We walked a short distance further and took a turn that was definitely off the main area and down an alley that appears to have even more run down buildings. It also looks a lot more residential. At this point the red flags are going up again in my head that we need to back out of this deal because we have no idea what we’re walking into. Ashley is giving me the “uhhhh should we be doing this” look. Once again the jet lag/stupidity takes over and I decide to follow a bit further and just see where this rabbit hole takes us. We quickly round a corner and it now looks like we’re at the back of a large run down apartment complex. Que another red flag for thinking we are now going into this dudes house where he will inevitably harvest both our organs.
We reluctantly make our way up to the 3rd story of this place and I’m extremely close to calling it quits on this terrible idea. We walk all the way to the end of the complex and there’s a door open at the end. If I don’t like what I see we are definitely out of here pronto! There’s a couple people sitting outside. As we round the corner and look inside the room opens up and it’s a well lit legitimate looking shop where they had a large amount of wooden art work native to Fiji. We both start to relax a bit now that everything seems more legitimate.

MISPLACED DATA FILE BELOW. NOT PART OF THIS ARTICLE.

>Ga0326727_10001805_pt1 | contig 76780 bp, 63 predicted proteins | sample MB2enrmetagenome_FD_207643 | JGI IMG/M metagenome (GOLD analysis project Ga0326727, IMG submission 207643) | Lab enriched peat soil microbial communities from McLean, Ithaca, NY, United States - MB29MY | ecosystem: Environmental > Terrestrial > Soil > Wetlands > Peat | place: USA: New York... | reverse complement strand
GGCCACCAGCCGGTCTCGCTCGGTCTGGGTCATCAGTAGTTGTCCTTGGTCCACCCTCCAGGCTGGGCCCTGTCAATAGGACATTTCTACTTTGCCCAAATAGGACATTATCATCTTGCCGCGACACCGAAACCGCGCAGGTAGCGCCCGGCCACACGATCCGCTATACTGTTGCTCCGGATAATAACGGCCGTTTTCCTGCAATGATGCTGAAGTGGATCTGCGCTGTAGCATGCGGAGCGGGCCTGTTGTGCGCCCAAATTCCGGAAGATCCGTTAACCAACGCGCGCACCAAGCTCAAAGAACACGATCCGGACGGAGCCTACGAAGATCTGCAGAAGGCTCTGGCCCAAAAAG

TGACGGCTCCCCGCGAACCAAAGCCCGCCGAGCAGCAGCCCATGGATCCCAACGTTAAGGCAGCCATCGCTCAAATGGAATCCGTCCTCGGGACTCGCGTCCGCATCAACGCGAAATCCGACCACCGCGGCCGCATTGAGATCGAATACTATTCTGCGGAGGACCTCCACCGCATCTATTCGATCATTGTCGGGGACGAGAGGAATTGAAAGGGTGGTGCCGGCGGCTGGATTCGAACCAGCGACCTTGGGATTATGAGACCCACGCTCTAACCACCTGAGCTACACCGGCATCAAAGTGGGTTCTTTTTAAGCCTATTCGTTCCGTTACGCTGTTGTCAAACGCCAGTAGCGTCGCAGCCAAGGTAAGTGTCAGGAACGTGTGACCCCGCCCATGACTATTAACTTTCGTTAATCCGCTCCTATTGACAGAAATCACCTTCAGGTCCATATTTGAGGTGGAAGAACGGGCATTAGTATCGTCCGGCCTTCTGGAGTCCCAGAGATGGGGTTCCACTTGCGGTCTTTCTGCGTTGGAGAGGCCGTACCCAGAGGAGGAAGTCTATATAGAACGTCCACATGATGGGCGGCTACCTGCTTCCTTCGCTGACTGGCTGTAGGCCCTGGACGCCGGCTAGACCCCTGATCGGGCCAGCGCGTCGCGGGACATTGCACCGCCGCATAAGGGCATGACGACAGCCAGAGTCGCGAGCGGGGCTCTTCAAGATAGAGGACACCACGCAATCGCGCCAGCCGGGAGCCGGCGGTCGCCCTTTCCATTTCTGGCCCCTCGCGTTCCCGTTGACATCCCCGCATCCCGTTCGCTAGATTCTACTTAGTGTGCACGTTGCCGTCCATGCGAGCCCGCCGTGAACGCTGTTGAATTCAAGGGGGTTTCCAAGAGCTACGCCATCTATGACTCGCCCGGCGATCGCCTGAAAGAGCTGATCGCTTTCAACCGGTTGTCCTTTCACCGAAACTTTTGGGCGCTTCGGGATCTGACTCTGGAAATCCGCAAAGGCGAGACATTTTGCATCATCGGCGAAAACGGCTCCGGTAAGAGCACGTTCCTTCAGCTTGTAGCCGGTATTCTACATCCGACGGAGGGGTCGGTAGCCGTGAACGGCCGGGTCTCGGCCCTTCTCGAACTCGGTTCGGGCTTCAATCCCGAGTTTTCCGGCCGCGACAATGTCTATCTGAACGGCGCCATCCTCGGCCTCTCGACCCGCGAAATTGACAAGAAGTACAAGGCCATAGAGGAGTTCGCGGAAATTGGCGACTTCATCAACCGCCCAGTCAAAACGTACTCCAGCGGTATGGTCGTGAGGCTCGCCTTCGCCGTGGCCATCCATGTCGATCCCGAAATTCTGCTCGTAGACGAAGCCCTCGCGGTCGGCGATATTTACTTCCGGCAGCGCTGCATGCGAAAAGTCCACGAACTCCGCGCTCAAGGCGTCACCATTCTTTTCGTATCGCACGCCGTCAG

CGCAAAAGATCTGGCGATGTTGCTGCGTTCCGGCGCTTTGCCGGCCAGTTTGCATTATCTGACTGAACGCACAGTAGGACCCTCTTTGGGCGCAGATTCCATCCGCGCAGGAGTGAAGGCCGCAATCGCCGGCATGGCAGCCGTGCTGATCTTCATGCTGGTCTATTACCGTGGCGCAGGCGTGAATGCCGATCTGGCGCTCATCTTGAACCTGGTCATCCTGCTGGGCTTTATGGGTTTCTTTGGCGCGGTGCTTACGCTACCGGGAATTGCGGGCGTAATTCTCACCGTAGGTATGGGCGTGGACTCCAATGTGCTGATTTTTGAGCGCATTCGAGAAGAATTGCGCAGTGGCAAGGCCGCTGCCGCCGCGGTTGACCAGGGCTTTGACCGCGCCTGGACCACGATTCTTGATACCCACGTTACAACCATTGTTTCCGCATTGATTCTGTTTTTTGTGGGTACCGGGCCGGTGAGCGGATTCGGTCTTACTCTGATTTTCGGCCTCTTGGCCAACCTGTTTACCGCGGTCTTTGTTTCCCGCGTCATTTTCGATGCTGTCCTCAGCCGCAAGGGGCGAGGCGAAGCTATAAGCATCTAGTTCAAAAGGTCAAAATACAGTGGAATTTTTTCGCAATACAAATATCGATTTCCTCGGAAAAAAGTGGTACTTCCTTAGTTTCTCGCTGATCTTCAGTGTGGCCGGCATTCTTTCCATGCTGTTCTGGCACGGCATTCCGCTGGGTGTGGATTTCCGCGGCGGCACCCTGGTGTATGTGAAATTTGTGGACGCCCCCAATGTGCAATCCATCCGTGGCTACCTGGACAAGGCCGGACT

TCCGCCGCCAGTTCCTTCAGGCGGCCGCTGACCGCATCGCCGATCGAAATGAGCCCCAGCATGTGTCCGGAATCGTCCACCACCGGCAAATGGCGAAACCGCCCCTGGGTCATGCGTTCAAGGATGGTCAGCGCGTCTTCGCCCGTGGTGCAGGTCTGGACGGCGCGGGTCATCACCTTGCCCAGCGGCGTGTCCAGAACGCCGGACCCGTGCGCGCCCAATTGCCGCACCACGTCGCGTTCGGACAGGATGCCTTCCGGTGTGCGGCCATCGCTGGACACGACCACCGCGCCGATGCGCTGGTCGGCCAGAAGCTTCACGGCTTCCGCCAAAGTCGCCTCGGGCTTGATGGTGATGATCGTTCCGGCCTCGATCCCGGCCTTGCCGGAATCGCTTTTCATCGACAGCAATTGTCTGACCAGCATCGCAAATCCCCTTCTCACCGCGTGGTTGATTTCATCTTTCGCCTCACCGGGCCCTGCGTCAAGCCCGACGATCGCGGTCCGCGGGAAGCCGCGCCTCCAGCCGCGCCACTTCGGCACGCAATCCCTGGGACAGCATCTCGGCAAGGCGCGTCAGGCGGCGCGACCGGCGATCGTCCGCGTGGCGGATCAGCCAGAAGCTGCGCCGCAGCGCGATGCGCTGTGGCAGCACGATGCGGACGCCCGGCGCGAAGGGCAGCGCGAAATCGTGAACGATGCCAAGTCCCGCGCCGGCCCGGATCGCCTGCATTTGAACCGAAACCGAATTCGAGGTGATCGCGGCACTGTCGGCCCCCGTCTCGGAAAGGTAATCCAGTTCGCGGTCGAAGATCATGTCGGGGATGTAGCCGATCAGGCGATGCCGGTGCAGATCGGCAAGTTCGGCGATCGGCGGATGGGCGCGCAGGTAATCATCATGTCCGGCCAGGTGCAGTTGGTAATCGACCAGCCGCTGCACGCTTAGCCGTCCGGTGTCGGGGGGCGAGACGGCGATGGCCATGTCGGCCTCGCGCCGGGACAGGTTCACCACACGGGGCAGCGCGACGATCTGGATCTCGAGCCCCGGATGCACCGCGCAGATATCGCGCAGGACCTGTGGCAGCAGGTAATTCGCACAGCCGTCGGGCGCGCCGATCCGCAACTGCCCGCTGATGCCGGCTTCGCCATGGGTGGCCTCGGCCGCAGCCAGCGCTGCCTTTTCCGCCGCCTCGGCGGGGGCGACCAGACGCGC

While we haven’t been abducted yet we still have no idea what a Kava ceremony is. He pulls out 2 chairs and sets them in the middle of the shop. He then pulls out a large wooden bowl and sets it down in front of us. He sits cross legged in front of us and starts to tell us the origin of Kava. Essentially Kava is a root that gets ground up into a powder that the Fijians believe has healing and medicinal properties.
He then pulls out a bag with the ground up Kava in it and dumps some into the middle of the bowl. This Kava powder is a dark brown color. He then adds some water to the bowl. We are now staring into a bowl of dark brown water that looks like it’s full of mud. He then passes smaller wooden bowls to both Ashley and myself. Ashley went first.